Conventional Programming with EFCore – Part 2 – Fixing Find

Photo by Jeffrey Eisen

If you didn’t already setup Entity Scaffolding, please checkout Part 1 before continuing.

DbSet.Find(Object[]) Although a powerful method, it can cause some problems. Primarily, the lack of compile time checking of the arguments. Usually, there is a bit of double checking during initial use, and then god forbids someone changes the keys. You can have some hidden bugs on your hands.

Worst yet if you have two int primary keys, it wasn’t always straight forward the order of the keys. Sometimes it is even possible for EF to shift the keys and not inform you.

I always despised the Find method, it is the rare Object[] in a modern framework. It always seemed that there was a better way. As crazy as it sounds, it kept me up at night.

Then one night a few years ago I did figure it out…


The first thing is the definition of a few generic Identity interfaces. (Already done in EntityScaffolding.DefaultConventions)

namespace EntityScaffolding.DefaultConventions
    public interface IIdentity<T> { }
    public interface IIdentity<T1, T2> { }
    public interface IIdentity<T1, T2, T3> { }
    public interface IIdentity<T1, T2, T3, T4> { }
    public interface IIdentity<T1, T2, T3, T4, T5> { }

Note: I have in the past had the Identity interfaces define a method returning a tuple composed of the keys, but haven’t found much use for such a method.

Then during scaffolding, we can apply these interfaces to our entities automatically.

public partial class EmployeeDepartmentHistory: IIdentity<int, DateTime, short, byte> { /***/ }

public partial class EmployeePayHistory: IIdentity<int, DateTime> { /***/ }

public partial class Address: IIdentity<int> { /***/ }

FindEntity Extension Method

Depending on your data layer you can add FindEntity Extension Methods to either DbSet or your IRepository. EntityScaffolding.DefaultConventions define these extensions methods off of DbSet for you.

public static class DbSetExtensions
    public static TEntity FindEntity<TEntity, T1>(this DbSet<TEntity> set, T1 key1)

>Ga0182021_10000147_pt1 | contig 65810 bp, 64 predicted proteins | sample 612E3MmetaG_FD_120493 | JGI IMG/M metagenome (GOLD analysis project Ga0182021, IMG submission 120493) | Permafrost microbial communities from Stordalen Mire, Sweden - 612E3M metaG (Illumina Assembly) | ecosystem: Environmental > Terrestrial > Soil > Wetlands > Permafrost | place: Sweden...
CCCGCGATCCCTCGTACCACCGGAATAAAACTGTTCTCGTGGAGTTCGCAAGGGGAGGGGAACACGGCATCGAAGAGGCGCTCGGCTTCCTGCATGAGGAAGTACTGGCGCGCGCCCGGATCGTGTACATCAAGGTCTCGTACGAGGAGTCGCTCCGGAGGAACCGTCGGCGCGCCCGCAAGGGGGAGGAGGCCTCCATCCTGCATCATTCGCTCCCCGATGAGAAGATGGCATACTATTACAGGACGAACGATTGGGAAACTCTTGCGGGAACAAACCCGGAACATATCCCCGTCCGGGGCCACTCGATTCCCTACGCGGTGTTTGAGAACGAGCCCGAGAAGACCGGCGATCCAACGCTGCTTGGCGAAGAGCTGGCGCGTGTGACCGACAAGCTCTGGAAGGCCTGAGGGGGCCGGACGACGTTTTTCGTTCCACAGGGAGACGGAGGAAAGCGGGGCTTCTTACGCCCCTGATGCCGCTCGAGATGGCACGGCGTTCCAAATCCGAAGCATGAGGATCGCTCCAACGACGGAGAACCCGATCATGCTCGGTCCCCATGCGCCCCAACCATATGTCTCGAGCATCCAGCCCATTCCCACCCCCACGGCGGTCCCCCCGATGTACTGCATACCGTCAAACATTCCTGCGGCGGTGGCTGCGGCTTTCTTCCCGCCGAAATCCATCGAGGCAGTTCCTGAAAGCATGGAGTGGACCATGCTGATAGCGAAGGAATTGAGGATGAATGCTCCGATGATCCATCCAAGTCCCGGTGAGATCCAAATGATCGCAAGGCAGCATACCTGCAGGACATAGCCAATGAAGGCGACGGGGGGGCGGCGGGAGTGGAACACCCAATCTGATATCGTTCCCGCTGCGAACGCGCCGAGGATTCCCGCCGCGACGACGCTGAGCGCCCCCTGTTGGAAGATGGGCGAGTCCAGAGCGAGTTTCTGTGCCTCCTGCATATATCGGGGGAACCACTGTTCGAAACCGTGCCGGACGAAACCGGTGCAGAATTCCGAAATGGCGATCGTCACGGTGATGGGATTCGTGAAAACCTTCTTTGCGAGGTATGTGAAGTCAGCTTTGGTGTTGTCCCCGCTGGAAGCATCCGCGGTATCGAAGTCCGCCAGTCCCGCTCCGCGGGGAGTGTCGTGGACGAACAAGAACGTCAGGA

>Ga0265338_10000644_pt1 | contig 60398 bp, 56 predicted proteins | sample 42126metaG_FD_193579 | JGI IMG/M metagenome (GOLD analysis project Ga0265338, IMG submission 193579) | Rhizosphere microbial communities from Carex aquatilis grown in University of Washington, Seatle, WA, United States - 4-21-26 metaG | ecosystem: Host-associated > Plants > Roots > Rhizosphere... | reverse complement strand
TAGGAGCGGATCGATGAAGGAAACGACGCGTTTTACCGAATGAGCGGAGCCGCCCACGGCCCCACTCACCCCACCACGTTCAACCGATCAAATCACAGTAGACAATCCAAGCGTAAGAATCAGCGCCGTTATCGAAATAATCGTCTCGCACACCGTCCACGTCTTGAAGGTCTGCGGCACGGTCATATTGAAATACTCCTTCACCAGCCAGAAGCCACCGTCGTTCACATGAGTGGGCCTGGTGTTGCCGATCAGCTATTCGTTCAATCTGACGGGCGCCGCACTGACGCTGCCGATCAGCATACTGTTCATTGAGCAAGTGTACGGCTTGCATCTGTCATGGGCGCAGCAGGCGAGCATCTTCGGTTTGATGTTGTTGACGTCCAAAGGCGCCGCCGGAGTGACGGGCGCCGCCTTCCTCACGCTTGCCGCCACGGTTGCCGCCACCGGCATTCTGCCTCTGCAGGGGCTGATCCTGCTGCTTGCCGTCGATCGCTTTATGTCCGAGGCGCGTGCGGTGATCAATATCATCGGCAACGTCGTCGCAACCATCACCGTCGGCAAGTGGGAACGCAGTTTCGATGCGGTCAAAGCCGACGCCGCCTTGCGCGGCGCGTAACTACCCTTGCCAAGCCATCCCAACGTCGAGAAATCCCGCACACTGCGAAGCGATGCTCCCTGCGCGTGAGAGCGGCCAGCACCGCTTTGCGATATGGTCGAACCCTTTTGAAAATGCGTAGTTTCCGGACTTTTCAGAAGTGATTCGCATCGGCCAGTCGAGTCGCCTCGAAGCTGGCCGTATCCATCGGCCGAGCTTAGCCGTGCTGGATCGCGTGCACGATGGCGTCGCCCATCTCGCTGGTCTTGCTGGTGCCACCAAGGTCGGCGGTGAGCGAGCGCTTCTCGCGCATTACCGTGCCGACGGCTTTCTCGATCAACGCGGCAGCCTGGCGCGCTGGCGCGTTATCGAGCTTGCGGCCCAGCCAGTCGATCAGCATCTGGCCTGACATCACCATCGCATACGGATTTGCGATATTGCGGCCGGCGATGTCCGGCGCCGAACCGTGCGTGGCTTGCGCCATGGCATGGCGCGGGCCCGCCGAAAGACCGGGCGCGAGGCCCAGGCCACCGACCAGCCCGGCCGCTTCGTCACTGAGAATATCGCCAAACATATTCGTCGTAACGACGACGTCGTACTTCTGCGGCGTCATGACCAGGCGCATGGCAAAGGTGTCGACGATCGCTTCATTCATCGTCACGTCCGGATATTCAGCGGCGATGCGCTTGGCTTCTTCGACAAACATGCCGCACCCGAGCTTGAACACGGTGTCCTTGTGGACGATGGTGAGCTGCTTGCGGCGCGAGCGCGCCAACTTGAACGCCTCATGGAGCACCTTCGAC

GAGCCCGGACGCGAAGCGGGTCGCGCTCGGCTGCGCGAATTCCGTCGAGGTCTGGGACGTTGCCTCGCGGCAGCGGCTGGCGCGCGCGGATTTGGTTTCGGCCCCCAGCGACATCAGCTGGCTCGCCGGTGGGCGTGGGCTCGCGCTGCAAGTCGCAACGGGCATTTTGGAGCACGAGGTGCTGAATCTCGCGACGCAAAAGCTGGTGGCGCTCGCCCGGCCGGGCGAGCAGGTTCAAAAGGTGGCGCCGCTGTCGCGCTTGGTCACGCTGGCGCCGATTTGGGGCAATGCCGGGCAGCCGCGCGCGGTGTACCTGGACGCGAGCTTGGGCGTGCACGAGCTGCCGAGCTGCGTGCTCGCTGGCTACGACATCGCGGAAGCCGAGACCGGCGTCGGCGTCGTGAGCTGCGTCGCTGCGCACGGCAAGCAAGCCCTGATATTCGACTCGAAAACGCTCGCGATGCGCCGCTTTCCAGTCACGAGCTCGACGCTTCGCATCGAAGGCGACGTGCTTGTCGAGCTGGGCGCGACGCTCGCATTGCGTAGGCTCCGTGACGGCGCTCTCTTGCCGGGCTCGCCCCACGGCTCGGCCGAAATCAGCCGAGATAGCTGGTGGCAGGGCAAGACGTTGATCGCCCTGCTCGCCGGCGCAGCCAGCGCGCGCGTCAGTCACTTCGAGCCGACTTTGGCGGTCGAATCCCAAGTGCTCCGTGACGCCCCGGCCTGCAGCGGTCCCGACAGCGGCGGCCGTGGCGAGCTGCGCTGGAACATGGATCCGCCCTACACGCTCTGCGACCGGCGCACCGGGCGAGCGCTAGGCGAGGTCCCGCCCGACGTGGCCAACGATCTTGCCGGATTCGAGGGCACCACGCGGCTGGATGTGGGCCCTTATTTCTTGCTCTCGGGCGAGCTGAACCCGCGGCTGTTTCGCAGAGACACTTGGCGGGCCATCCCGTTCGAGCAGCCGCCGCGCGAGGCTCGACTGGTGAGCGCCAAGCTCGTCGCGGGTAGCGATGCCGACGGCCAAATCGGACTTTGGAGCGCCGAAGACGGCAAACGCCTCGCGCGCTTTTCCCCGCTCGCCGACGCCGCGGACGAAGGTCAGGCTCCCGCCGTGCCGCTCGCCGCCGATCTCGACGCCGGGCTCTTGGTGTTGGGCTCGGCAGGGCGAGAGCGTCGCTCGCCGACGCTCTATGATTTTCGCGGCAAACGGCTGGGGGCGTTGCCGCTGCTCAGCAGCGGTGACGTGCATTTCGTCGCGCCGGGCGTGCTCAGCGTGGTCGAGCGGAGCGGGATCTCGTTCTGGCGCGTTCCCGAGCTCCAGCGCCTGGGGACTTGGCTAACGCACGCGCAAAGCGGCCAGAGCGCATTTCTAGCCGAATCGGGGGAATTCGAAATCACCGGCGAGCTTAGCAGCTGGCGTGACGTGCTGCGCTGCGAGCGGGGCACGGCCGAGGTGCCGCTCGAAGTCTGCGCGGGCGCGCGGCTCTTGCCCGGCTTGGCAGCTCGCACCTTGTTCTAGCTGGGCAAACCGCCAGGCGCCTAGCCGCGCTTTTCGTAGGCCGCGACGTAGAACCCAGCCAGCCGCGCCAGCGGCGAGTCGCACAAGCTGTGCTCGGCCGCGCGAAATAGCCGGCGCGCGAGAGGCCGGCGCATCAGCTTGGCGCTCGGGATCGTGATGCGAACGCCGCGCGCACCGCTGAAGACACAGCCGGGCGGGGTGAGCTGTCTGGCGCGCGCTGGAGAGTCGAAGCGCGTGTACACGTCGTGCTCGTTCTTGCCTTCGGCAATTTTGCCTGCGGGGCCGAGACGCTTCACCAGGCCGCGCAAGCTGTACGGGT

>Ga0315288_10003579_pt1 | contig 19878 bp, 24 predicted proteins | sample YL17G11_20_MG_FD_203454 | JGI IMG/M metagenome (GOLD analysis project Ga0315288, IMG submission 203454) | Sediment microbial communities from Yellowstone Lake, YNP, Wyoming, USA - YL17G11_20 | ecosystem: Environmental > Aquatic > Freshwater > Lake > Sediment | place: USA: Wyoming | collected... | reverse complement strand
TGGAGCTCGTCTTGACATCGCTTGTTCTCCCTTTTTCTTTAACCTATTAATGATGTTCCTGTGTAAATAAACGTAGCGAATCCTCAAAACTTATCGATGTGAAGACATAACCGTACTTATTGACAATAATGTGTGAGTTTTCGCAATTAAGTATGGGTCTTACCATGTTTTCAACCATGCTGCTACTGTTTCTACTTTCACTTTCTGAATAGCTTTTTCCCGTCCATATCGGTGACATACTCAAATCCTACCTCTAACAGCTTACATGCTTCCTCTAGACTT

where TEntity : class, IIdentity<T1>
        return set.Find(key1);

    public static TEntity FindEntity<TEntity, T1, T2>(this DbSet<TEntity> set, T1 key1, T2 key2)
        where TEntity : class, IIdentity<T1, T2>
        return set.Find(key1, key2);

    //And so forth

Using the FindEntity Method will cause compile time exceptions to occur when the improper types are used. This should help avoid some bugs.

Unfortunately at the time of writing this, there is an intelli-sense bug in the .NET Core compiler for these methods. It is just creating a less than ideal usage of the methods. Ideally the constants should limit the intelli-sense options, but currently just a compile error is shown. Hopefully, this is resolved shortly.


Another aspect is the PrimaryKeyAttribute. With the Default Conventions in Entity Scaffolding, the PrimaryKeyAttribute will be added to the properties along with their index.

public partial class BusinessEntityAddress : IIdentity<int, int, int>
    public int BusinessEntityId { get; set; }
    public int AddressId { get; set; }
    public int AddressTypeId { get; set; }


First, this helps developers know which value corresponds with which argument index.

Second during writing this post, I reevaluated the shifting index problem. Although not released just yet, I’m adding support to inform the developer that indexes have shifted during scaffolding.

This should help the developers know when indexes were shifted. My initial pass at these warnings, only display the messages if a compile error won’t be shown. IE: The types are the same. I need to update it to cover implicit casts, such as Int32 and Int16 as so forth.

The way I am accomplishing these warnings is by parsing the existing assembly during scaffolding, and looking for the PrimaryKey attributes. From that information I can determine if a change has occurred.


Still a little bit of development to do, and a little bit of waiting for Roslyn to fix a bug.

But it works as is today.

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